Hot Pool Games: 7-Ball

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7-Ball Basics For This Most Choice Of Pool Games

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Pool Games Fun Galore With "Seven Ball". Photo (c) Matt Sherman 2007, licensed to, Inc.

Seven Ball could become one of the hottest pool games in the world over the next decade. An intermediate player able to run only one or two of every 40 racks of 9-ball played may run out frequently playing 7-ball. There are simply fewer balls on the table that might roll into difficult circumstances.

I like 7-ball as a training game, including the rules I’ve adopted for you, encouraging heightened concentration and planning ahead. 7-ball is a fast paced, fun and sometimes frantic choice from among all the pool games out there!

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Rules for 7-Ball

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Racked for 7-Ball Billiards. Photo (c) Matt Sherman 2007, licensed to, Inc.

Rack the billiards balls numbered one through seven into a circle, with the one to the front and the maroon seven in the center as depicted above.

Begin the game with an open break. The cue ball must hit the 1-ball first during the break. Smash the balls hard and give them a whirl.

Play progresses as in other billiards rotation games such as Nine Ball (shoot at the lowest ball and after the hit, if any ball besides the cue ball pockets your turn continues) but with four fascinating additional rules:

1) The 7-ball’s pocket must be a call shot to win (declared before the stroke) as in "7-ball in the lower right corner!"

2) Each player is allotted one (1) called safety (an intentional defensive stroke, a shot played to miss, usually) per game.

3) Safety and a pocket may both be declared on the 7-ball for the same stroke. For example, "7-ball in the right side pocket and safety!" In other words, you may attempt the win but if you miss, you've declared the shot a defensive one in foresight, so that your opponent does not receive ball-in-hand.

4) Any shot not sending a ball into a pocket yields ball-in-hand to the opponent. Any miss is treated like a scratch in 8-ball or 9-ball. A single miss means the incoming player could win instantly. Intense concentration is demanded of you! Most beginners I've taught 7-ball love this training aspect of the game.

7-ball is a fast paced game. Rule 2 may be altered to handicap play, with one player allotted one safety and their opponent two, three or more safeties. The added defense plays slow the game slightly but allow players of differing skill levels to compete on an equal basis.

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7-Ball Pool Defense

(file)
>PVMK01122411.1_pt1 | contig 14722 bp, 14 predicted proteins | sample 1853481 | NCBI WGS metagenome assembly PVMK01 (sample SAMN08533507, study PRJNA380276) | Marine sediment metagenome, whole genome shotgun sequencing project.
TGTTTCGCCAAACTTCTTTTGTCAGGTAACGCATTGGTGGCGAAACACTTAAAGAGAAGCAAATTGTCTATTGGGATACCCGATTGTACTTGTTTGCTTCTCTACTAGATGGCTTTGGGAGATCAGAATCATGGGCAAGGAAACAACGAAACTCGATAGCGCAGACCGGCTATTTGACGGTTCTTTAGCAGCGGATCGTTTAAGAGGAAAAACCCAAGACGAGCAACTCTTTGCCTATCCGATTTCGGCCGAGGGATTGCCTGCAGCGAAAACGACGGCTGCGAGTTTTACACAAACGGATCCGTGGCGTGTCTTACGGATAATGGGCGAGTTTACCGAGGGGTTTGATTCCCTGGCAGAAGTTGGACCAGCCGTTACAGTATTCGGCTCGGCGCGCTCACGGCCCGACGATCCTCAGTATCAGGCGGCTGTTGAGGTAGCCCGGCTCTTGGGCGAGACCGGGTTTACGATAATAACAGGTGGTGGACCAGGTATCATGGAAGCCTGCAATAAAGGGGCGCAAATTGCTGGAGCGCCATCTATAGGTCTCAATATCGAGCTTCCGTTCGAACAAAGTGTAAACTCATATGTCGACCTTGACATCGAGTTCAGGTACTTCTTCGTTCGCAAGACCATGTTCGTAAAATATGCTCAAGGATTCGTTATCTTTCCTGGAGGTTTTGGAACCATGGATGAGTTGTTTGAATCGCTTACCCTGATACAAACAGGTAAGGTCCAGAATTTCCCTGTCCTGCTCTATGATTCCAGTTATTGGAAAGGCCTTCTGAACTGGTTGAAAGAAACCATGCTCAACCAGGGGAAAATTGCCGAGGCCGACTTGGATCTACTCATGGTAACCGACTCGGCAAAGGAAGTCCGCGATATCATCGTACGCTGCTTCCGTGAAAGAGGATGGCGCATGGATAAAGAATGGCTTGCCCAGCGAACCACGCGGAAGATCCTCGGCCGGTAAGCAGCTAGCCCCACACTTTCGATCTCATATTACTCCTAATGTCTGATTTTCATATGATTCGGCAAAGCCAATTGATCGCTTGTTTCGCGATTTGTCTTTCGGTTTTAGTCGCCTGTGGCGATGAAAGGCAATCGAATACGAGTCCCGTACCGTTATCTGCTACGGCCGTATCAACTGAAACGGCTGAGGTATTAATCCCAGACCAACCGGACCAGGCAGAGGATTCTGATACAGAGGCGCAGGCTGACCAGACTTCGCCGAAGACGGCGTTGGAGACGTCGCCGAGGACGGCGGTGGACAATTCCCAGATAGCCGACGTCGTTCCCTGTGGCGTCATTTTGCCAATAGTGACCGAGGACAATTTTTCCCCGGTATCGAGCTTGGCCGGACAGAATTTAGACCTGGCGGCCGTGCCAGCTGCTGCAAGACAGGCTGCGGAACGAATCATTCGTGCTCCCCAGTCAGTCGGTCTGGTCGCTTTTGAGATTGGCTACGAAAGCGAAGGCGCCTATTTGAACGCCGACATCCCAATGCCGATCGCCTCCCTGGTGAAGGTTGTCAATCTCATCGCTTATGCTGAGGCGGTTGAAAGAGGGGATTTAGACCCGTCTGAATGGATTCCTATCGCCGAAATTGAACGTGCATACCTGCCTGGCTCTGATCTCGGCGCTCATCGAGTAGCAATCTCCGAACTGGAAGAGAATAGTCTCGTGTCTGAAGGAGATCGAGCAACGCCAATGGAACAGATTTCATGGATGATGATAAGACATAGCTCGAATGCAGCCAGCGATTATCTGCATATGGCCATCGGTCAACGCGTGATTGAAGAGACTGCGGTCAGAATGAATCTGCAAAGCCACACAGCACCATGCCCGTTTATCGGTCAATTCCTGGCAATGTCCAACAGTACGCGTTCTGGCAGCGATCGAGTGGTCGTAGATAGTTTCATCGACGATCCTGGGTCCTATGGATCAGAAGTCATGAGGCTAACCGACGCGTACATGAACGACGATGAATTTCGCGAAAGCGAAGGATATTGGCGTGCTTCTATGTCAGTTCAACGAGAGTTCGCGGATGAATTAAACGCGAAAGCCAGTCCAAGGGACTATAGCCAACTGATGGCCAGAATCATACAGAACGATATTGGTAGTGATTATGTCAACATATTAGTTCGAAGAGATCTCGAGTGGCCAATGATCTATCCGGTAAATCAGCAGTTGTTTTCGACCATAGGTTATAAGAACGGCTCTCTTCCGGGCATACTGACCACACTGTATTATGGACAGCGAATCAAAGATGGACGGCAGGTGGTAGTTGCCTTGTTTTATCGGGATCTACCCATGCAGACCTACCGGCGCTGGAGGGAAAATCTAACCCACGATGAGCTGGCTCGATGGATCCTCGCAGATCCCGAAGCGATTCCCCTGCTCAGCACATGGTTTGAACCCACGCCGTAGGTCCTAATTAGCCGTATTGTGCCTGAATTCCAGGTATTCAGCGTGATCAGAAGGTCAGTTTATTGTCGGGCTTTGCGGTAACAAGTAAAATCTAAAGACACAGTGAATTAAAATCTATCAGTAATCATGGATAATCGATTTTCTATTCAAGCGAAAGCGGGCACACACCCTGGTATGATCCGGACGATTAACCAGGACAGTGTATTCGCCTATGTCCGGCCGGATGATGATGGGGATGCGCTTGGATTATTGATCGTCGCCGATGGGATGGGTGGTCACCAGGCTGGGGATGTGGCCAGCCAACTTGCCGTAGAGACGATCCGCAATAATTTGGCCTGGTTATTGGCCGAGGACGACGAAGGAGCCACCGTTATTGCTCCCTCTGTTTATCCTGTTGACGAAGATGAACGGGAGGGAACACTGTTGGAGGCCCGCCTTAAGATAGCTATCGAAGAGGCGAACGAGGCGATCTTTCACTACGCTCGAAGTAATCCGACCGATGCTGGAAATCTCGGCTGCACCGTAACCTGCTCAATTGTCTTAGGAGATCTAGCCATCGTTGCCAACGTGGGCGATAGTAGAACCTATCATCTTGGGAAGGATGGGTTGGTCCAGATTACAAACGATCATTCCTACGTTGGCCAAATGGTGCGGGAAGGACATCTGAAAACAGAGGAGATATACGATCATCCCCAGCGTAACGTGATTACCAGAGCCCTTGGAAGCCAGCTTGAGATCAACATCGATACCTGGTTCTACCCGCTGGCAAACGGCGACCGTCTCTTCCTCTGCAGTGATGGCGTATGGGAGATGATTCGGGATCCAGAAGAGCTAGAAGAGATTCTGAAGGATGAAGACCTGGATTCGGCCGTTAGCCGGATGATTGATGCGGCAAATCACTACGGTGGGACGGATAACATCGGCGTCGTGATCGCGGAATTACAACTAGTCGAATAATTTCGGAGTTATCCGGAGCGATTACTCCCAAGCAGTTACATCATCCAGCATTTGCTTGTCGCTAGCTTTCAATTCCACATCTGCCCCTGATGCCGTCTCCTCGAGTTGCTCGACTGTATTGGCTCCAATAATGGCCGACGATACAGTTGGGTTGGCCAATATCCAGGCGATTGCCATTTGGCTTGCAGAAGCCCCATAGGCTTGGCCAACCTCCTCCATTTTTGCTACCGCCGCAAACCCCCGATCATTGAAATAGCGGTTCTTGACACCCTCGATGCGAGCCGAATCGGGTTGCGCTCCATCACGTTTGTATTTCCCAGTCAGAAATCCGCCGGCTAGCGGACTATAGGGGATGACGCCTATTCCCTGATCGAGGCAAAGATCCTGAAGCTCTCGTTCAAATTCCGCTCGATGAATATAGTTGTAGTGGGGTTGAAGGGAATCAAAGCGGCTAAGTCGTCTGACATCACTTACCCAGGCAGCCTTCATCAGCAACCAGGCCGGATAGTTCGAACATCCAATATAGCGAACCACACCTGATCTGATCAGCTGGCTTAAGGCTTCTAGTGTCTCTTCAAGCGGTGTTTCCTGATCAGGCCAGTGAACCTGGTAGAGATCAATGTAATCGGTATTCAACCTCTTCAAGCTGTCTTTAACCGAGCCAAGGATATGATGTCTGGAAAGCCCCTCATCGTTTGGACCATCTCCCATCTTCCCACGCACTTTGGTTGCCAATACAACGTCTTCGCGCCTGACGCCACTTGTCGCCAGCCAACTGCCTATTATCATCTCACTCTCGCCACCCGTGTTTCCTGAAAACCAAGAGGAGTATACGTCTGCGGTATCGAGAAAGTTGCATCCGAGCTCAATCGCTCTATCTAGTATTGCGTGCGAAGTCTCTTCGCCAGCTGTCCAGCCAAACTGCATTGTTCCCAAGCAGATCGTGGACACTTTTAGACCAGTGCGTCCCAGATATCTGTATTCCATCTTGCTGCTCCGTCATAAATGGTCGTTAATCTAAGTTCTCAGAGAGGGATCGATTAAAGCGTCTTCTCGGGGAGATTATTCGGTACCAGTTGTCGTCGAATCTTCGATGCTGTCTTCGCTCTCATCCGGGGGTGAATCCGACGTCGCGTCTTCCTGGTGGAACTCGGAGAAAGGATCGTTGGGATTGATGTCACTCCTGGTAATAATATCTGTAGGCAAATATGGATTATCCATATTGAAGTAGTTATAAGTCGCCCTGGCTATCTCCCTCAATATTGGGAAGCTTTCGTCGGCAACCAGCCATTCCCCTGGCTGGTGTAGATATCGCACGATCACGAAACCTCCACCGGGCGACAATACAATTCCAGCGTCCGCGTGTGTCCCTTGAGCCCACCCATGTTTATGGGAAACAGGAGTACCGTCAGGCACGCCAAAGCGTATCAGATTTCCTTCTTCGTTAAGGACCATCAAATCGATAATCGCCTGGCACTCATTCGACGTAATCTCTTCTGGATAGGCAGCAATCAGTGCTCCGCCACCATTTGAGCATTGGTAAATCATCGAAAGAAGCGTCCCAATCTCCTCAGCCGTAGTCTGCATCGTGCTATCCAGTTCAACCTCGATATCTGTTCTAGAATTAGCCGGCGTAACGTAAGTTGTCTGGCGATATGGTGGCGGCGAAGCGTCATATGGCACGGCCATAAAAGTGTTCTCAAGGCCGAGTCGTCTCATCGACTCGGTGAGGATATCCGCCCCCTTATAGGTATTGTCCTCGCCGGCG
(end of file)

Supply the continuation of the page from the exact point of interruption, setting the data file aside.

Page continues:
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Figure 1 Shows Pool Cool. Photo (c) Matt Sherman 2007, licensed to, Inc.

Think through Rule 4 in 7-Ball pool, as a miss could end the game for you promptly. Ball-in-hand on any miss demands solid, not half-hearted, safety play.

Avoid being the first player to use their only safety! Consider the layout in Figure 1.

If the pool game was 9-ball, you could have left the position shown with confidence. One of the best options for your opponent from this position is to give you back some fairly difficult bank shot after they miss the 5-ball. Your next play? A second safety if you are uncomfortable with the new bank angle on the 5-ball.

But in 7-ball, you must pocket the 5-ball (or another ball) or your opponent gets ball-in-hand. They will call safe after you do, and you don't get another safety... if you fail the bank they leave you, they grab the cue ball and win.

Try to save your safety call for the second safe of the game after theirs is gone. Call safe first only when you are sure they will miss their chance to finish the game on their upcoming try.

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7-Ball Use of Safety

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Figure 2 Represents The Best Of Billiards Pool. Photo (c) Matt Sherman 2007, licensed to, Inc.

In the position of Figure 2, you have kept your one safety shot in billiards pool unused until now, near the end of the game. Per Rule 3 call aloud the 7-ball in the right corner pocket and a safety also!

Make the shot and win the game—but if you miss the 7-ball, your opponent accepts the incoming position without ​ball-in-hand. I've taught this game many times and beginners always forget somewhere to call the safe on the last 7-ball and lose, when I should have been attempting a difficult return shot without the free ball-in-hand.